Friday, 13 January 2012
Guest And Fish Stinks At Third Day
Czech food is meaty. It is heavy to some. A difficulty if you are looking for kosher food. Even harder if you are a vegetarian. Below is about as vegetarian as you can get. Potatoes cooked in six different ways. Actually fried in six different ways - chips, hash browns, rings, croquettes, pommes duchesse, and one I had never seen before. On top of this is some coleslaw, some potato salad, some red cabbage and a couple of salad leaves.
But who's complaining?(apart from the vegetarians those who have to eat kosher food). I like Czech food. It is very tasty. Pork schnitzels, Serb pork, Moravian pork, pork with cottage cheese, pork with sauerkraut and dumplings. All excellent.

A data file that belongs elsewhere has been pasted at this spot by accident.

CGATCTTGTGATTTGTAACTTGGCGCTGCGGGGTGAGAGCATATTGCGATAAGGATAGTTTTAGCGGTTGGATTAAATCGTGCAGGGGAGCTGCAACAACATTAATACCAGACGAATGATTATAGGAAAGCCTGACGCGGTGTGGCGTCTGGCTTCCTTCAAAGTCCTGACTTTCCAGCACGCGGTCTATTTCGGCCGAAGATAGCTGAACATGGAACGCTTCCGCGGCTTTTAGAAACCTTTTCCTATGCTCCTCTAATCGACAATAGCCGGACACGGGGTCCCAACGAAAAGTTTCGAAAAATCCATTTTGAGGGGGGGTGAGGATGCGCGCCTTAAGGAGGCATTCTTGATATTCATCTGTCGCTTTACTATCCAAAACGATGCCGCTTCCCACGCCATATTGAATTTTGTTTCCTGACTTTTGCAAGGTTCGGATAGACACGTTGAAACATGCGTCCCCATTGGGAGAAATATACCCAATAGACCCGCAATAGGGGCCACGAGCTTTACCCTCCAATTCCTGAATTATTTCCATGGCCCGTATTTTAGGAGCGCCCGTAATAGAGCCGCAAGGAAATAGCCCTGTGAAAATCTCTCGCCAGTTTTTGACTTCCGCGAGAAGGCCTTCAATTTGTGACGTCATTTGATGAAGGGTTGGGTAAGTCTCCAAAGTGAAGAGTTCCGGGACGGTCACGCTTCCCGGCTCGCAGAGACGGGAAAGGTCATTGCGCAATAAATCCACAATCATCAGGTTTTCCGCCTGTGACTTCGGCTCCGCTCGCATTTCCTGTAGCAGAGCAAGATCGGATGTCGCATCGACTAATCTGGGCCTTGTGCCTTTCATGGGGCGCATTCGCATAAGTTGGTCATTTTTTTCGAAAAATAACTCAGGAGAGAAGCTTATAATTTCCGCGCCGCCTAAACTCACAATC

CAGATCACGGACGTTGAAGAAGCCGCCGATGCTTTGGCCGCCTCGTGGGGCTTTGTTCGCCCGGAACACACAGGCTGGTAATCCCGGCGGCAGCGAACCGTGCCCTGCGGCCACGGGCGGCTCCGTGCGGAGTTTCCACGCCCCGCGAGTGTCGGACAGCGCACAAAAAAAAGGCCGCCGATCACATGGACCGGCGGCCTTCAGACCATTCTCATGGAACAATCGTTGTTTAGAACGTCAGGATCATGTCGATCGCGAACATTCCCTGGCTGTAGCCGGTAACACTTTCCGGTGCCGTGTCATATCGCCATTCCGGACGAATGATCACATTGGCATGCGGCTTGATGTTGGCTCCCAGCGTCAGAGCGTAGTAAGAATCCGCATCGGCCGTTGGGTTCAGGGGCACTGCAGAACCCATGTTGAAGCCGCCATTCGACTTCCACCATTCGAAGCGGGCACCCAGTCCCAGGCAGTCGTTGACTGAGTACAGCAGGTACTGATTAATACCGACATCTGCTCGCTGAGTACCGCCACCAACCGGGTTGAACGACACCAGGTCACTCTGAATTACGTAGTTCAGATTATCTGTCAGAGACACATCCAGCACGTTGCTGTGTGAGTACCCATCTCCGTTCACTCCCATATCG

Every morning at 7am, I was awoken in our guest house by a pungent smell. It was a family run b&b and the elder members of the family did the cooking. I woke to the smell of goulash soup being freshly made with strong garlic overtones. Rather like the Bisto Kid, I dreamily sought out the source by patrolling up and down the corridor in my dressing gown, eyes three-quarters closed.
The only trouble is that old greedy guts here has scoffed so much that I will be four kilos overweight on the way home. The Viet Cong always said that American troops and other Westerners smellt like rotten meat and could be sniffed from several miles away. that's what an old Australian Special forces veteran told me. they would use it to their advantage and when an American patrol went through, they would hang back and hide. Sure enough, more often that not, a group of Viet Cong soldiers would follow. The ambush was set.
So pity the person who has to sit next to me on the flight home. With little other food than pork inside me - I don't even want to hazard a guess about what I smell like.